Kammalakkhano , bhikkhave, bālo, kammalakkhano pandito, apadānasobhanī paññāti
(The fool is characterized by his/her actions/the wise one is characterized by his/her actions/Wisdom shines forth in behaviour.)
(AN 3.2 Lakkhana Sutta)
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Re: Looking for Source

Postby yuttadhammo » Wed Dec 08, 2010 10:00 am

phil wrote:Thank you very much, Bhante. Similar in an important sense to the sutta(?) I am looking for, but different in a sense as well.


Maybe this one?

"Now, what is the taking on of a practice that is pleasant in the present but yields pain in the future? There are some priests & contemplatives who hold to a doctrine, a view like this: 'There is no harm in sensual pleasures.' Thus they meet with their downfall through sensual pleasures. They consort with women wanderers who wear their hair coiled in a topknot.

"The thought occurs to them: 'Now what future danger concerning sensual pleasures do those [other] priests & contemplatives foresee that they have spoken of the relinquishment of sensual pleasures and describe the full comprehension of sensual pleasures? It's pleasant, the touch of this woman wanderer's soft, tender, downy arm.'

"Thus they meet with their downfall through sensual pleasures. Then, having met with their downfall through sensual pleasures, with the break-up of the body, after death, they go to a bad bourn, destitution, the realm of the hungry shades, hell. There they experience sharp, burning pains. They say: 'This was the future danger concerning sensual pleasures those priests & contemplatives foresaw that they spoke of the relinquishment of sensual pleasures and described the full comprehension of sensual pleasures. It's because of sensual pleasures, as a result of sensual pleasures, that we're now experiencing these sharp, burning pains.'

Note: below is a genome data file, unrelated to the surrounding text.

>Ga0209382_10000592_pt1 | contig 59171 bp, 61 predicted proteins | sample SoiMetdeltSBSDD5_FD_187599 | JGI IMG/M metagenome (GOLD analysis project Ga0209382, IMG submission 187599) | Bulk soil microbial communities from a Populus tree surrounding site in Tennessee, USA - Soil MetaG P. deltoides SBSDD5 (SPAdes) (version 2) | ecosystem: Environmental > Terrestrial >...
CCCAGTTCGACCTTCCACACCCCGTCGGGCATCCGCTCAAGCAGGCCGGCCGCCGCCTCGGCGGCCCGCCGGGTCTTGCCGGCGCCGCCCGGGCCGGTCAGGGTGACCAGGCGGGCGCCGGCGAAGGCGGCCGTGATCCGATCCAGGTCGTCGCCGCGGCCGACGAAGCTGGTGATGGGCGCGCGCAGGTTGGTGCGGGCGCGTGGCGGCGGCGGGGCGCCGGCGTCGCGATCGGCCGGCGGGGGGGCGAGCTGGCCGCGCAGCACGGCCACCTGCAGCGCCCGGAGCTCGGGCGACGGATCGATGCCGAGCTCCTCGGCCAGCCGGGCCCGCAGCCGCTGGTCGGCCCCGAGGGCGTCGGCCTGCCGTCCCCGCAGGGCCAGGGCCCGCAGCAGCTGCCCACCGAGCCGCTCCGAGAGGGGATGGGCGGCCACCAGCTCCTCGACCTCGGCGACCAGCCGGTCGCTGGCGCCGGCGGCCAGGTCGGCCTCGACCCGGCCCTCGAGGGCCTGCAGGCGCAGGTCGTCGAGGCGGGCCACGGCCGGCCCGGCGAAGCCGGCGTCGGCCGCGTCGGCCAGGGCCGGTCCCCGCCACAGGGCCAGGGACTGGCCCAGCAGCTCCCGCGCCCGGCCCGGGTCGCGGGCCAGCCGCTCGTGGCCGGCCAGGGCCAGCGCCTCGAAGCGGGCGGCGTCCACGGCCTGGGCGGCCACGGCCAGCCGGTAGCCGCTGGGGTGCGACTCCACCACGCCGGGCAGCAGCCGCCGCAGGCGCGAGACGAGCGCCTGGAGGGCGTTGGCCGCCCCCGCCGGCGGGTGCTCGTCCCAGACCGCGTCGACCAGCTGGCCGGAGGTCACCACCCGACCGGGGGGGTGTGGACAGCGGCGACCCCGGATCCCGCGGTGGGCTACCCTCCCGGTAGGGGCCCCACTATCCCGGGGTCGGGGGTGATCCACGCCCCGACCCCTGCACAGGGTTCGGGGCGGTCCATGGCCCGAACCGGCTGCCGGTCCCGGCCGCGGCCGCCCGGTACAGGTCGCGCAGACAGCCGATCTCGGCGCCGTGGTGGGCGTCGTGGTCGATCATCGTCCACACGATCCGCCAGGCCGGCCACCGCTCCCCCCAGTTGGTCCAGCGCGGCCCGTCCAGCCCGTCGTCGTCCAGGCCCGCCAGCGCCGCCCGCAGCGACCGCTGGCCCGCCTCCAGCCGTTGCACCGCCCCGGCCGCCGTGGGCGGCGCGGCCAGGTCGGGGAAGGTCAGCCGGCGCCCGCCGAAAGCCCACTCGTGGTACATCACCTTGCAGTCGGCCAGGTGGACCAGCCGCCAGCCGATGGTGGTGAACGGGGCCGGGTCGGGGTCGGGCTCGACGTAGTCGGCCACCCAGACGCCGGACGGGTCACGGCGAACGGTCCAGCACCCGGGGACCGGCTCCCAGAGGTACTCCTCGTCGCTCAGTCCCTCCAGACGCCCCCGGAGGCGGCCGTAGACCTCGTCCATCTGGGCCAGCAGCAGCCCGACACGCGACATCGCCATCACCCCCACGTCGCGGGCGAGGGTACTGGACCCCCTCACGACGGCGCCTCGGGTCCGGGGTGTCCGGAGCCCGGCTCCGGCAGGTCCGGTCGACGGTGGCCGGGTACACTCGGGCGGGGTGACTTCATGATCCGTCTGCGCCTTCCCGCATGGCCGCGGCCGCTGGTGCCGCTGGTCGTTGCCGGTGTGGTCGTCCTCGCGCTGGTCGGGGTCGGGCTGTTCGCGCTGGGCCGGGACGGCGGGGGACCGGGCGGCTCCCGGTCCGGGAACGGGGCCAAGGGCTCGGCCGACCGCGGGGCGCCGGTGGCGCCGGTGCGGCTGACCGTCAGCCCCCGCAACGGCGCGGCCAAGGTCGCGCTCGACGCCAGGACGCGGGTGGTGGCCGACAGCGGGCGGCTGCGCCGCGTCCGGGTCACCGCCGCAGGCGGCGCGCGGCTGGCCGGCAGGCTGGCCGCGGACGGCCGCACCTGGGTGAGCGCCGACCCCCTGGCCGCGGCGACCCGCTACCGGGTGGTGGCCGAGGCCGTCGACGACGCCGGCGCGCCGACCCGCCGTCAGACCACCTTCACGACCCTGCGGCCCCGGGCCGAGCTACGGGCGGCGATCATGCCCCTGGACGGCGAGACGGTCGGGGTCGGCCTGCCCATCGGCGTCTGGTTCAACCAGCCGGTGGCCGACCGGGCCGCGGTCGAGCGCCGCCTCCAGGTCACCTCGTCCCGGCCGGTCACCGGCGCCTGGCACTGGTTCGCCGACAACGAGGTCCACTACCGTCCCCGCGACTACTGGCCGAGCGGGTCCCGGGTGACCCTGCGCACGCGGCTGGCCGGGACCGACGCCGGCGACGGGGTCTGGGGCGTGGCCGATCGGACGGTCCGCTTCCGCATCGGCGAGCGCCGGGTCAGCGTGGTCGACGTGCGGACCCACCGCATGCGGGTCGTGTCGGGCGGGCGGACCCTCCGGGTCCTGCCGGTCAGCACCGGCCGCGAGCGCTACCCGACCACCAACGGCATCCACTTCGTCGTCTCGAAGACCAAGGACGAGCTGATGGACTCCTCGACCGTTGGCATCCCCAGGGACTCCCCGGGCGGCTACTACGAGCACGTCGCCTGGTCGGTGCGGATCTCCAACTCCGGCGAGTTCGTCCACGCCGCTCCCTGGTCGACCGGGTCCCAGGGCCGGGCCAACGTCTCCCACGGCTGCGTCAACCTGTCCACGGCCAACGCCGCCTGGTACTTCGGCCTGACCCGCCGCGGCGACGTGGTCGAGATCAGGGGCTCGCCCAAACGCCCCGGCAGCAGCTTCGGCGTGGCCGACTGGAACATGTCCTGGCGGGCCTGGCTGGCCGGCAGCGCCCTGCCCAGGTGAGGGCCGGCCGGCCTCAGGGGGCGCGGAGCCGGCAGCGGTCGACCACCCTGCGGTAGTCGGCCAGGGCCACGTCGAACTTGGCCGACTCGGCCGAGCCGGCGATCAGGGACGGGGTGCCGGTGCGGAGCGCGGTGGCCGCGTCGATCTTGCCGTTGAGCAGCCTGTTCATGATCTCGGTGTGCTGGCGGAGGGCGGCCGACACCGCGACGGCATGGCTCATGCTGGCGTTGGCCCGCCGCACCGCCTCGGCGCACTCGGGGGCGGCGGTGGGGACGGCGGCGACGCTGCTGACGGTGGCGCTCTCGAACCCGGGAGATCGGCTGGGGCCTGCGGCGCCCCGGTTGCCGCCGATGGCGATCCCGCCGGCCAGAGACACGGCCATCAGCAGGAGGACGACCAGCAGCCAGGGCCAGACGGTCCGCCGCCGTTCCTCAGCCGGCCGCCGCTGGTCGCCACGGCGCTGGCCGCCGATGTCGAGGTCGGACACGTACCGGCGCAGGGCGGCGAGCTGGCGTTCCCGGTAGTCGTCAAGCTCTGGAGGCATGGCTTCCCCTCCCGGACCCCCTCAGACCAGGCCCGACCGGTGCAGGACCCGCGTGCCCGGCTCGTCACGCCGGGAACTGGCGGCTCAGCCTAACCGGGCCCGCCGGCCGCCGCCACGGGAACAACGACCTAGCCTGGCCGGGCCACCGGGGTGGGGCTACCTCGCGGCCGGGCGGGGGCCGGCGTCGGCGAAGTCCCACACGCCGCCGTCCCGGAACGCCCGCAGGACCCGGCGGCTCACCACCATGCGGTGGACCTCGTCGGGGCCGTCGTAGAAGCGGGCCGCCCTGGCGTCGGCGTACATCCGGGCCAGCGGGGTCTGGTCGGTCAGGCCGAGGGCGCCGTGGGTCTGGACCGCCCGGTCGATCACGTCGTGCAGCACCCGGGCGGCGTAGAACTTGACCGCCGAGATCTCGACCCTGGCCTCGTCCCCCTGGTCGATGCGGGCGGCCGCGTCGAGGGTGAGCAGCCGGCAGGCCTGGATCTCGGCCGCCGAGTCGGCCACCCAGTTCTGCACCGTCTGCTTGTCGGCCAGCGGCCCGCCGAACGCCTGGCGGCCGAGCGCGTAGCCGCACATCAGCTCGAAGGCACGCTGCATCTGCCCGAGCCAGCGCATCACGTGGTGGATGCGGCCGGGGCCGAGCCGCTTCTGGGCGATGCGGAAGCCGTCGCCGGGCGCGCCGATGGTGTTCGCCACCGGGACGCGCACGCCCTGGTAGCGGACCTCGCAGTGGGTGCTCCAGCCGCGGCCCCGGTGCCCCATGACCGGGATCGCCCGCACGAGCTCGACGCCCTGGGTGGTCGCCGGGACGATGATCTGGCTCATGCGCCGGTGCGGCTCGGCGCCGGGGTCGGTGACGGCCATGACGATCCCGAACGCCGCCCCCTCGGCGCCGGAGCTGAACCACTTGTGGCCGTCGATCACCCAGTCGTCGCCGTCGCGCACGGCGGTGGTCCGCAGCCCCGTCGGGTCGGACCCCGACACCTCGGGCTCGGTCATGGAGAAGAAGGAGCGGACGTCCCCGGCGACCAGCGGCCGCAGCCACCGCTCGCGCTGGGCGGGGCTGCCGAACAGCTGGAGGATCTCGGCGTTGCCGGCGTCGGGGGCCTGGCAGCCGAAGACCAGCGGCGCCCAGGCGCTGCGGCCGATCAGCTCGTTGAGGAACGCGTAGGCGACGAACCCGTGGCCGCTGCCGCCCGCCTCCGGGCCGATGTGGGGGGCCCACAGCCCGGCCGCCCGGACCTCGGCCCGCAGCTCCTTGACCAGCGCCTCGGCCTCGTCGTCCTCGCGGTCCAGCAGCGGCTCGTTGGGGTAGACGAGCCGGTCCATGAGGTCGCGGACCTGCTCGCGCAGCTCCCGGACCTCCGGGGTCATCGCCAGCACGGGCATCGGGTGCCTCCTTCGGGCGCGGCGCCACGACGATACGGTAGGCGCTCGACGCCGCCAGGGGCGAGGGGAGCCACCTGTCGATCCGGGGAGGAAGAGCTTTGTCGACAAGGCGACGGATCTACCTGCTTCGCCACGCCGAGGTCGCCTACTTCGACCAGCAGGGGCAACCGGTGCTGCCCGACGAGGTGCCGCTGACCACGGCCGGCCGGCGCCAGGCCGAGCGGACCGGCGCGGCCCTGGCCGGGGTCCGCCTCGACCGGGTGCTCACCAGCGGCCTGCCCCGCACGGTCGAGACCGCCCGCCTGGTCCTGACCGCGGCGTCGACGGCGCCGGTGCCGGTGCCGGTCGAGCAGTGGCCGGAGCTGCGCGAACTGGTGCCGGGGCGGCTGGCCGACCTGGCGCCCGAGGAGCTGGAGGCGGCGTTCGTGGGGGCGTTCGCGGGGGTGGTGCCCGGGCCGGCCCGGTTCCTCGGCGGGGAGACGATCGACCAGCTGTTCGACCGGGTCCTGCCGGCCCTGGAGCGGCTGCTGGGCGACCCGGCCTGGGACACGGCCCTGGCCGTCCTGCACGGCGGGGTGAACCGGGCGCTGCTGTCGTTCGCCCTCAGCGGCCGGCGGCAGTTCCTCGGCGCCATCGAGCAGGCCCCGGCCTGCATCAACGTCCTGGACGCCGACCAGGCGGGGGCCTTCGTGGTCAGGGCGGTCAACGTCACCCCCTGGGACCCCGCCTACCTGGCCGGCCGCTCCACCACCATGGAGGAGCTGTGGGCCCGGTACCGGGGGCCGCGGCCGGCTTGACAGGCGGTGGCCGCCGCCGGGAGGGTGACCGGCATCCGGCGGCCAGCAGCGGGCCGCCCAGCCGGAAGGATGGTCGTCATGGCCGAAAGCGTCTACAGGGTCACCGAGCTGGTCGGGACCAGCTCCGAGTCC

"Just as if a maluva creeper pod were to burst open in the last month of the hot season, and a maluva creeper seed were to fall at the foot of a sala tree. The deva living in the tree would become frightened, apprehensive, & anxious. Her friends & companions, relatives & kin — garden devas, forest devas, tree devas, devas living in herbs, grass, & forest monarchs — would gather together to console her: 'Have no fear, have no fear. In all likelihood a peacock is sure to swallow this maluva creeper seed, or a deer will eat it, or a brush fire will burn it up, or woodsmen will pick it up, or termites will carry it off, and anyway it probably isn't really a seed.'

"And then no peacock swallowed it, no deer ate it, no brush fire burned it up, no woodsmen picked it up, no termites carried it off, and it really was a seed. Watered by a rain-laden cloud, it sprouted in due course and curled its soft, tender, downy tendril around the sala tree.

"The thought occurred to the deva living in the sala tree: 'Now what future danger did my friends & companions, relatives & kin — garden devas, forest devas, tree devas, devas living in herbs, grass, & forest monarchs — foresee in that maluva creeper seed that they gathered together to console me: "Have no fear, have no fear. In all likelihood a peacock is sure to swallow this maluva creeper seed, or a deer will eat it, or a brush fire will burn it up, or woodsmen will pick it up, or termites will carry it off, and anyway it probably isn't really a seed." It's pleasant, the touch of this maluva creeper's soft, tender, downy tendril.'

"Then the creeper, having enwrapped the sala tree, having made a canopy over it, & cascading down around it, caused the massive limbs of the sala tree to come crashing down. The thought occurred to the deva living in the tree: 'This was the future danger my friends... foresaw in that maluva creeper seed, that they gathered together to console me... It's because of that maluva creeper seed that I'm now experiencing sharp, burning pains.'

"In the same way, monks, there are some priests & contemplatives who hold to a doctrine, a view like this: 'There is no harm in sensual pleasures.' Thus they meet with their downfall through sensual pleasures. They consort with women wanderers who wear their hair coiled in a topknot.